So far as the requirement of contiguity is concerned, we know of no case which purports to announce a comprehensive rule suitable for application in all cases. "Contiguity" means "in actual contact; touching or adjoining." (Webster New Collegiate Dictionary, 2nd ed. p. 180.) The decision in Wild suggests, however, that mere actual contact such as is found when lands "corner" upon one another is not enough and that something more is required. We agree and hold that in order to be considered contiguous within the meaning of the statute, the tracts of land in the territory must touch or adjoin one another in a reasonably substantial physical sense. However, the line of demarcation between the reasonableness and unreasonableness of the contiguity cannot be drawn with precision and must be determined from the facts of each case when viewed in the light of such concept. We have carefully examined the plat of the village in question and believe that it satisfies the requirements of the statute as thus interpreted.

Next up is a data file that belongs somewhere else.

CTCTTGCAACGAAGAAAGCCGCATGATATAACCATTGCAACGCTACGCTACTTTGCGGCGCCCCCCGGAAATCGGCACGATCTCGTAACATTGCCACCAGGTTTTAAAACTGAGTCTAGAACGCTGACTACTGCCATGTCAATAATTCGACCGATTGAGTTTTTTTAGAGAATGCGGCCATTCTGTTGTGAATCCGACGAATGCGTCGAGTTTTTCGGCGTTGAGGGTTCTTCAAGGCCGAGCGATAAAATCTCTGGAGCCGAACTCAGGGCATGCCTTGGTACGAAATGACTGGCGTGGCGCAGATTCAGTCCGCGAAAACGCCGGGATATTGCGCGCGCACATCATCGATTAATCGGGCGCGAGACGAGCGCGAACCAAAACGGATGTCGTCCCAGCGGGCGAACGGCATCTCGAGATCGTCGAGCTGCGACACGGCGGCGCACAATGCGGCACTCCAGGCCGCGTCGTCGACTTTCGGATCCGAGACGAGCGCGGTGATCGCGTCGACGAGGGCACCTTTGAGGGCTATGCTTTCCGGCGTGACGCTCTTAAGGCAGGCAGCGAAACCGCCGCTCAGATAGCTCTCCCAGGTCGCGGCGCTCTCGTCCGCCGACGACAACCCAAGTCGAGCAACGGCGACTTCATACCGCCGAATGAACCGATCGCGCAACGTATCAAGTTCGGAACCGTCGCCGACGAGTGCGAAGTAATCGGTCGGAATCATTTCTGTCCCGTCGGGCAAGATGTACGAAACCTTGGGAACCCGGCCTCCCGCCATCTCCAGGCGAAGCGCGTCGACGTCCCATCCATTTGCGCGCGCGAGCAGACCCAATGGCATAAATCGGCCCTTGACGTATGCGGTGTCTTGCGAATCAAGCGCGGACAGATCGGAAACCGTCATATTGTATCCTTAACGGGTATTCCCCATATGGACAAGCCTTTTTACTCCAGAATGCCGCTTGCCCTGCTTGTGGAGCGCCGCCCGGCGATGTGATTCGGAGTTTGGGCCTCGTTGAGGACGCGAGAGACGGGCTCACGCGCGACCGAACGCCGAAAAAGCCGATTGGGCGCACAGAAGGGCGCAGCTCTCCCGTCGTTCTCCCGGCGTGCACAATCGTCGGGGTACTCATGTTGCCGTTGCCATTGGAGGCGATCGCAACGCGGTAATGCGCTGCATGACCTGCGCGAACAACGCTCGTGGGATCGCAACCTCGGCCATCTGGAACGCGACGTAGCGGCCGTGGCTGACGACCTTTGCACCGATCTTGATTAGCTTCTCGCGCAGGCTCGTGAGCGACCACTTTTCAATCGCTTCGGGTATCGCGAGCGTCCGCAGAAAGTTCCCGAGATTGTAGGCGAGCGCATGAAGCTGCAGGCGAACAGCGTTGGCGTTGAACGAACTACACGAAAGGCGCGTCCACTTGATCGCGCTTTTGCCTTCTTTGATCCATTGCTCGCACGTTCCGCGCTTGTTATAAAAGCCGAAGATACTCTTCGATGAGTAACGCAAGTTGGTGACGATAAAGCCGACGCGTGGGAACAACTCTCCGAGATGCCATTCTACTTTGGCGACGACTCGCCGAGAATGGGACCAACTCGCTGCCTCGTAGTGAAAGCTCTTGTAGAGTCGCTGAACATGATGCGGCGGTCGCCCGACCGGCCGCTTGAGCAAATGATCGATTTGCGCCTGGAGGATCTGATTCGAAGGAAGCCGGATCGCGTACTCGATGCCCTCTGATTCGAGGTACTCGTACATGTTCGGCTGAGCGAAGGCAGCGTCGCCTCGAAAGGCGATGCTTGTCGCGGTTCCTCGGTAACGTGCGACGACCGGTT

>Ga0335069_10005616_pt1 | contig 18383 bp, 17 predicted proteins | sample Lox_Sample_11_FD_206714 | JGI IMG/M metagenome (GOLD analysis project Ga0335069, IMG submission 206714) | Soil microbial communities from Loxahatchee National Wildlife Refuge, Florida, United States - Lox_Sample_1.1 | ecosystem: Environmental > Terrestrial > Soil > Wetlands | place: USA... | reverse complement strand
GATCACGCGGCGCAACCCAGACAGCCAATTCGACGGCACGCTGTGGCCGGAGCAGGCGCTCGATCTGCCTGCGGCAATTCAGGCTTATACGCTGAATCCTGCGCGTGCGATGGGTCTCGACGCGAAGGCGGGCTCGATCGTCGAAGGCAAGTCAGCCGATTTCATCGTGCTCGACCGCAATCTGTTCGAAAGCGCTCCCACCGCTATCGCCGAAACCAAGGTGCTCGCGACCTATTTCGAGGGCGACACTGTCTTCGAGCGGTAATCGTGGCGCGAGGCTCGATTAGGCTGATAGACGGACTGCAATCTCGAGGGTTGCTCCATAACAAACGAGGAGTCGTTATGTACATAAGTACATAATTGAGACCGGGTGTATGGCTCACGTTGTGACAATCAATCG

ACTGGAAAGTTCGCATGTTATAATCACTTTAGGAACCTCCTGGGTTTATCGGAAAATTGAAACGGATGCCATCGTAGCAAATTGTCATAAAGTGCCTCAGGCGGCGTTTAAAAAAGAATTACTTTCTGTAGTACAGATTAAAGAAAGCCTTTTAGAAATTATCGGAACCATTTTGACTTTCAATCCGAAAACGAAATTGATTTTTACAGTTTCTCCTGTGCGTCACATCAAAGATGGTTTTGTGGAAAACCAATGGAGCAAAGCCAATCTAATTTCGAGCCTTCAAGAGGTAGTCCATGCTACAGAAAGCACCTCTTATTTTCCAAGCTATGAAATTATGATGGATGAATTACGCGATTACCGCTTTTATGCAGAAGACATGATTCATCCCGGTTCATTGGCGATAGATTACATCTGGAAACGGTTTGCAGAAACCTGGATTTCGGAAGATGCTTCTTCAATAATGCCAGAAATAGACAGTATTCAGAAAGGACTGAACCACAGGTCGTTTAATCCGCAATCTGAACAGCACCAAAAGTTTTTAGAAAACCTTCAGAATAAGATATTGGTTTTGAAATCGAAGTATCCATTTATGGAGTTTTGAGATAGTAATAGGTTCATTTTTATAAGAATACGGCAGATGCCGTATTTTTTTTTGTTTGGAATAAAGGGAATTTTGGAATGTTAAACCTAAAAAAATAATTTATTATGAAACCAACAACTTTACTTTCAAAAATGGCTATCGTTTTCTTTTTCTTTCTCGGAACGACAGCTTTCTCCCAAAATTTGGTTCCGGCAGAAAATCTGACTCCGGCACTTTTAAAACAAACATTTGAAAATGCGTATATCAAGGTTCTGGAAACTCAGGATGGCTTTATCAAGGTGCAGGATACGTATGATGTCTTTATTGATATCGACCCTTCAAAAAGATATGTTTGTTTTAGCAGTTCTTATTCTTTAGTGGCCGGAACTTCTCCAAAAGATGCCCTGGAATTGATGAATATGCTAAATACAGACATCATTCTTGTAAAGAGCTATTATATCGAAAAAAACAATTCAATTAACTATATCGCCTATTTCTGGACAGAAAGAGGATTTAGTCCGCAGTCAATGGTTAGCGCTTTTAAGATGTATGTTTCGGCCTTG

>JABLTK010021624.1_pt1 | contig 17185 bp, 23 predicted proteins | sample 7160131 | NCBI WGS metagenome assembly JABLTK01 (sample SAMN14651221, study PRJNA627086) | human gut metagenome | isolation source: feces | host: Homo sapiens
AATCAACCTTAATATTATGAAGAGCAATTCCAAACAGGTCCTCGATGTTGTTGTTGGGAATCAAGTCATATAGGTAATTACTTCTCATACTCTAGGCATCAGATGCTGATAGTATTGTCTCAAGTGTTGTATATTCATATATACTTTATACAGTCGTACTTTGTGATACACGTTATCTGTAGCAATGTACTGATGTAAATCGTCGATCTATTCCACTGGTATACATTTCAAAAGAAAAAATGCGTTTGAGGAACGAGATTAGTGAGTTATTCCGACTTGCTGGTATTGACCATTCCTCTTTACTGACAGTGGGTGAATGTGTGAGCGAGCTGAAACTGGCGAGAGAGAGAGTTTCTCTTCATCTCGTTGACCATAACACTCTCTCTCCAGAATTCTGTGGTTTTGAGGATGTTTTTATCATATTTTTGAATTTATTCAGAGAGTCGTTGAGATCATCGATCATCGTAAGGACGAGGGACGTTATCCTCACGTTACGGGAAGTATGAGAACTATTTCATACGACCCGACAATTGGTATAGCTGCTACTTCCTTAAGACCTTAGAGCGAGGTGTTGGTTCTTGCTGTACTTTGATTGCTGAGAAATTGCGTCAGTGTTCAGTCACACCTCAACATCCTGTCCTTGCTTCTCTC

Petitioners have urged that the requirement of compactness is implicit in the statute. We cannot agree. The legislature was familiar with that term and used it in the School Code whenever it seemed necessary or desirable. We cannot but presume that its omission from the statute in question indicates a deliberate legislative choice and selection.
Finally, petitioners urge that the territory in question does not legally constitute a village under the statute because it is not "a village in fact." Their conception of what constitutes a "village in fact" is based on the language of certain Wisconsin cases, among them: In re Village of Oconomowoc Lake, 270 Wis. 530, 72 N.W.2d 544, wherein the court, following its earlier decision in State ex rel. Town of Holland v. Lammers, 113 Wis. 398, 86 N.W. 677, held that as a prerequisite to incorporation as a village under the Wisconsin statutes, the territory in question must possess the attributes of a "village in fact;" that it must have "a reasonably compact center or nucleus of population" and its territory must be "distinctly urban in character with such adjacent lands as are naturally connected with, and are reasonably appurtenant and necessary for future growth, in view of the surroundings and circumstances of location and prospects of future prosperity."